How New Chelsea Elementary students solve a problem

“Oooooooh shoot, what was it? Hey, what was the name of that song? You know, from the flash mob that the kids performed at the playground build?”

My colleague Jenn and I stare at each other blankly. We’re listening eagerly as Tesa Davis, 1st grade teacher at New Chelsea Public School, tells us the tale of her school’s brand new playground.

We’re not sure who she’s pleading with on the other end of the line for song titles, but the mystery of this song (and/or perhaps dance move?) has us completely hooked. Tesa continues.

“It’s called, umm the Cupid Shuffle? Or The Roll? The Tootsie Roll! Is that a thing?”

Giggling breaks out on both ends of the phone.

The energy in her voice is infectious and filled with a certain pride, or maybe it’s a new swagger. We’re catching up with her at the end of a journey that began almost two years ago in her classroom.

“Each month we would have a theme and the theme for that month was problem solving,” Tesa remembers.

And just what was the problem that her class wanted to address?

“The kids decided that not having a playground was a major problem. So they started brainstorming ways to solve it.”

Not wanting to waste any time, the kids were planning to take this issue straight to the top.

“I think their first idea was to call-in the President,” Tesa says with a laugh.

But before heading for Capital Hill, she thought it might be worth filling out an application with KaBOOM!, an organization that has been partnering with ForestersTM to build playgrounds since 2006.

“The first time we applied in the fall we didn’t get picked,” Tesa recalls. “But then we tried again in January and we were selected!”

With a build now officially coming to their school, it was time for the New Chelsea students to figure out exactly what this playground should look like. Luckily, they weren’t short on ideas.

“They wanted things like a rock climbing wall, a swimming pool, and maybe a Ferris wheel. Dream big, right? That’s what we told them.”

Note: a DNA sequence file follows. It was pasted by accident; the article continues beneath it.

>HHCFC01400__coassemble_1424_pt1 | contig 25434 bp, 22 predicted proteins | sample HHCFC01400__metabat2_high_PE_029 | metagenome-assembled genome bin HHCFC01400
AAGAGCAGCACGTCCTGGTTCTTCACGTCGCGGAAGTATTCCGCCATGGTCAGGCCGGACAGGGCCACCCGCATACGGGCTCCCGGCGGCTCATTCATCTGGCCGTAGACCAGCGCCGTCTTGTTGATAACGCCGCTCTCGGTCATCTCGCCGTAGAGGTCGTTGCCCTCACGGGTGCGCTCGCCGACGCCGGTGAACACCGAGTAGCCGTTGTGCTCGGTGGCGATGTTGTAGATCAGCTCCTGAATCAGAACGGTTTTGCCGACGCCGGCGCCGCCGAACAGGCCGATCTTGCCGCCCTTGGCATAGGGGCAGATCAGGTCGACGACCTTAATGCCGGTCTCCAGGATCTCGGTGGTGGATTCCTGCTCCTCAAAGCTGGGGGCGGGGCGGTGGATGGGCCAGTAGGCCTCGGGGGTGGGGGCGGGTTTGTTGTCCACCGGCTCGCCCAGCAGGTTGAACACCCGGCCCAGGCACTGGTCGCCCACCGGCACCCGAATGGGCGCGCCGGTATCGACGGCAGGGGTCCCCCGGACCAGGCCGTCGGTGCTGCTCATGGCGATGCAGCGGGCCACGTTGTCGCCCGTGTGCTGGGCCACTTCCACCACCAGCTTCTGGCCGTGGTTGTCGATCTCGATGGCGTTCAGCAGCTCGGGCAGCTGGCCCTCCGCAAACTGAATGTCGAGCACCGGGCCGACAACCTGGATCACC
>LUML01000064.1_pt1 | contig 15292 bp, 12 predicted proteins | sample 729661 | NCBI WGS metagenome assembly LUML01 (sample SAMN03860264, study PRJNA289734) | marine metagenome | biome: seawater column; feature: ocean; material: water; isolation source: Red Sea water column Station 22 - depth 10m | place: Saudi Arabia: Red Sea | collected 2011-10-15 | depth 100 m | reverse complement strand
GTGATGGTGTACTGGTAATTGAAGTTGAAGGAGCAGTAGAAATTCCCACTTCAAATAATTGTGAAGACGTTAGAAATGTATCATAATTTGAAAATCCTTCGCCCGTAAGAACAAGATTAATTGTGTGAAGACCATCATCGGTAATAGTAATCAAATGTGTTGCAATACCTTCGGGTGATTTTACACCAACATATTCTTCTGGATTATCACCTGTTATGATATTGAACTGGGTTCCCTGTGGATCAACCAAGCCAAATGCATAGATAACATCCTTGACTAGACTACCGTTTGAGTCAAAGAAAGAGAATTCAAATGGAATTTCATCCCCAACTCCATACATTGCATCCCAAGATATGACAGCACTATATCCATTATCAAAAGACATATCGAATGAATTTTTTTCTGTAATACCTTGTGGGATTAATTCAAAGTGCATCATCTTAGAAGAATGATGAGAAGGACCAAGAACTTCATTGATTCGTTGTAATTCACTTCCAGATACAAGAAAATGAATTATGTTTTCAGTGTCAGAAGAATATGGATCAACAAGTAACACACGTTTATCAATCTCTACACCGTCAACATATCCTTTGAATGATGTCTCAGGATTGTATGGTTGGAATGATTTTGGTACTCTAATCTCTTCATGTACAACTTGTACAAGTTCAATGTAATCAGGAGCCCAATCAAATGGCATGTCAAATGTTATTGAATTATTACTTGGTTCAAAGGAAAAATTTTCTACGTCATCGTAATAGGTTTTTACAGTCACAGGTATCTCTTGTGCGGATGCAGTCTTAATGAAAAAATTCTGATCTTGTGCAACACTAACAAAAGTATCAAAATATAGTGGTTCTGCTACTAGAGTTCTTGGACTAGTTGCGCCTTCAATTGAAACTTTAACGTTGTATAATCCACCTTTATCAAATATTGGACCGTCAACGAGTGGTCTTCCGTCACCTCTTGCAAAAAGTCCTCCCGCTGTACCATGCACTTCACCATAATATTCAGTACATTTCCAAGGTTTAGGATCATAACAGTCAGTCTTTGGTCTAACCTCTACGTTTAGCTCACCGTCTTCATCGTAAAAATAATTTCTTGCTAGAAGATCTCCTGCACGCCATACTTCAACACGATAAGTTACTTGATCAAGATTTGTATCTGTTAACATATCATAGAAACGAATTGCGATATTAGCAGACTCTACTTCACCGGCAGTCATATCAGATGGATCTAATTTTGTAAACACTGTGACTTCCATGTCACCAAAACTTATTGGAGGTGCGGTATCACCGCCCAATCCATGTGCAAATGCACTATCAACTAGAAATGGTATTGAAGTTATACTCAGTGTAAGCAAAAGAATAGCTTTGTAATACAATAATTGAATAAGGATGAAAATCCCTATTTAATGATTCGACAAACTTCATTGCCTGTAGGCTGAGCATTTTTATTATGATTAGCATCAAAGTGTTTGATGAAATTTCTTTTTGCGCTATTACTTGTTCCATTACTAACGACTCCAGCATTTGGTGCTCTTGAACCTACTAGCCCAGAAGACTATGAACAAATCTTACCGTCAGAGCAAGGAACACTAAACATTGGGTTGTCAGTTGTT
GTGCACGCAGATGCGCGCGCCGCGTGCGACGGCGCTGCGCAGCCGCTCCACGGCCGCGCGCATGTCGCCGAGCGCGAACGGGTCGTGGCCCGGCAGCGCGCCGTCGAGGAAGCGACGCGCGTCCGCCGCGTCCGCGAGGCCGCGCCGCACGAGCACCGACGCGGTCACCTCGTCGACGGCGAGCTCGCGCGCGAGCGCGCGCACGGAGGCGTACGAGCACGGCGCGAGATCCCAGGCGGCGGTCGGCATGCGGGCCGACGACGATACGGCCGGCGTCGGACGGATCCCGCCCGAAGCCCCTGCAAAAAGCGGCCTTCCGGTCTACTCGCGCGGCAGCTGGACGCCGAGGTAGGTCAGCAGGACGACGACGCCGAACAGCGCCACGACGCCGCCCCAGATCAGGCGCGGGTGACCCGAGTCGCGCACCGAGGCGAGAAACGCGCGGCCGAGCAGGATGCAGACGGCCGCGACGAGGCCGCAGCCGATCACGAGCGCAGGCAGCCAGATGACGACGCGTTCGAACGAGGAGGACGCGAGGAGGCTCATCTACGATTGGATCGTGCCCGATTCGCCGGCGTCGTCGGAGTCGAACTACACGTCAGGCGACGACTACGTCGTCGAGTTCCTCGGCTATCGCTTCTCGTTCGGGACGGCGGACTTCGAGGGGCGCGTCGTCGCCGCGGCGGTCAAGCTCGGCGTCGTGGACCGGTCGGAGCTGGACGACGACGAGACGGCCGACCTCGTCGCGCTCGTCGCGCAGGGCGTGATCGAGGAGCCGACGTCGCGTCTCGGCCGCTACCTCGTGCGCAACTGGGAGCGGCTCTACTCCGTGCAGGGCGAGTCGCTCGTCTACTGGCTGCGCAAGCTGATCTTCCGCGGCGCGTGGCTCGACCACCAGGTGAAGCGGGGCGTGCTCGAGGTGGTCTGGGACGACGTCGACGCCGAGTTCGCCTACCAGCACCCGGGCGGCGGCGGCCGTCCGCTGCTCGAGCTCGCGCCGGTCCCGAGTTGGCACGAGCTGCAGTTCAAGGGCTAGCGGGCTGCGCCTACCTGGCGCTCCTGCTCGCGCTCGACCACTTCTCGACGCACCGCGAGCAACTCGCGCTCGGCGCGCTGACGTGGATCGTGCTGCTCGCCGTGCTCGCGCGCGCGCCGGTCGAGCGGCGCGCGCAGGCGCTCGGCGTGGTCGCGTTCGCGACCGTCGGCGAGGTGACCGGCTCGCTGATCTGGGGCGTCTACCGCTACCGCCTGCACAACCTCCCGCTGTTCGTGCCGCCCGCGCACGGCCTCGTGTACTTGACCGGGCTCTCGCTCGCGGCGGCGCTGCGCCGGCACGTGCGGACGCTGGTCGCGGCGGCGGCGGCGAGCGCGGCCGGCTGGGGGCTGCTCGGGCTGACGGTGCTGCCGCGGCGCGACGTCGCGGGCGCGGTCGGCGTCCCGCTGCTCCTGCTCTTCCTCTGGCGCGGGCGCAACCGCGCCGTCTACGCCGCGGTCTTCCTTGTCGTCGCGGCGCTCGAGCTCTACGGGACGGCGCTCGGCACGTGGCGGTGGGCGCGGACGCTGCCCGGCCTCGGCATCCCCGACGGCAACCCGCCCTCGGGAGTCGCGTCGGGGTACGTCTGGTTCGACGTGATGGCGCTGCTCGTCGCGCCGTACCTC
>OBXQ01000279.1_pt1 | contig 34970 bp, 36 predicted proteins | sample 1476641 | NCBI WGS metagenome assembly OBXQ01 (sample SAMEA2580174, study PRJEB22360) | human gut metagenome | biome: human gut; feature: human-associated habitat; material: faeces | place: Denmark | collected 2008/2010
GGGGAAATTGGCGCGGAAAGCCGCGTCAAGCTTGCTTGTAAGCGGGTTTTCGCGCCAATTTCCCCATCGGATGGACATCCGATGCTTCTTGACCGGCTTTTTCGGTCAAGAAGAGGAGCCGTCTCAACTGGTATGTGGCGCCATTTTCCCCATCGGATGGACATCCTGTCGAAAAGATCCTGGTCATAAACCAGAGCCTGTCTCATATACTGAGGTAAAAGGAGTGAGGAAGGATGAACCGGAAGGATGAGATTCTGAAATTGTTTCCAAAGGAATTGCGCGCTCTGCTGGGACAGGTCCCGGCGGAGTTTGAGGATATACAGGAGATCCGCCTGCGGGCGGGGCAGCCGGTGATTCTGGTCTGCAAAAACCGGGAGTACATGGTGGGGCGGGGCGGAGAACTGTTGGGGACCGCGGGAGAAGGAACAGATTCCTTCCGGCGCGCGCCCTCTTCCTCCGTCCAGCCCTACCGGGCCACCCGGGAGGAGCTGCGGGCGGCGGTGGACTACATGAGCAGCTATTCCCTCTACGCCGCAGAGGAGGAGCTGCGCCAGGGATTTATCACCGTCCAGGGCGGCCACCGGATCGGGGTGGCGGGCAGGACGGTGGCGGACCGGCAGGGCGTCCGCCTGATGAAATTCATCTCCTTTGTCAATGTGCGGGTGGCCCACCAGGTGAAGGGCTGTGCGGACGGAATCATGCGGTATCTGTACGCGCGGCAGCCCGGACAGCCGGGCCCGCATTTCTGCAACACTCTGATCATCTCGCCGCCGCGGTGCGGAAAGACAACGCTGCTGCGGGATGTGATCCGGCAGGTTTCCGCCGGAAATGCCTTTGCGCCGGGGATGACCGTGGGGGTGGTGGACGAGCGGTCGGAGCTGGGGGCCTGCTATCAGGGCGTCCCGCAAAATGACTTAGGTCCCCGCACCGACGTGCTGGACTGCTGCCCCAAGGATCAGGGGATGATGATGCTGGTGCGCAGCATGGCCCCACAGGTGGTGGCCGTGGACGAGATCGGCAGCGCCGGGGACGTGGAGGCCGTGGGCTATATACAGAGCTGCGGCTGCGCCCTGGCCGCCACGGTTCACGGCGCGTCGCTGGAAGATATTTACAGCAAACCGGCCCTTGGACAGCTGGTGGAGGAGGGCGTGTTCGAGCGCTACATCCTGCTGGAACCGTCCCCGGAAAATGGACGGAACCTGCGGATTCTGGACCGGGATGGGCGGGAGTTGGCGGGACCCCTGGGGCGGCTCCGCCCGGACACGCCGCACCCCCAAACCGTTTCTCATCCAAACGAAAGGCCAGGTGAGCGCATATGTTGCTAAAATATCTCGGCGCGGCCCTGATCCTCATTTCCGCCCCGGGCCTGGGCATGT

But it wasn’t just the students who were excited to help with design.

“We had the entire library filled with parents. Some of them went to New Chelsea as children, so they were especially excited,” Tesa explains. “It was also amazing to see parents from different cultures speaking different languages, yet still finding ways to communicate their ideas to each other.”

With designs finalized (no Ferris wheel unfortunately), it was time for build day. A day Tesa remembers vividly.

“It was so hot! Like it was heat advisory hot! But people still showed up ready to work and to do whatever they could to help. They never stopped smiling.”

Then choking up just a little, Tesa goes on to tell us about one mother who came up to her after the build to share her story of taking her two boys over to play.

“That might not sound like a big deal. But it’s a huge deal. These are kids who have legitimately never had a playground to use. The Foresters volunteers changed our whole community.”

But it quickly became clear to us that this change wasn’t simply a sense of satisfaction. It was the start of a whole new attitude the community has adopted towards what improvements they can make. Tesa wants to raise the bar even higher.

“We have 680 kids at New Chelsea but only one playground. So the kids can only use it on certain days because we have to assign shifts. But this build really helped us to be confident in the fact that we will get a second playground.”

“We don’t know how and we don’t know when. But we will get to a point where every kid gets to play on a playground at our school every day.”

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Eric Tyndale

Eric has an extensive background in content marketing and professional writing. He loves to write about personal finance and life insurance issues for the Lifenotes blog because he enjoys the challenge of making complicated topics fun for readers! Eric also covers community outreach initiatives.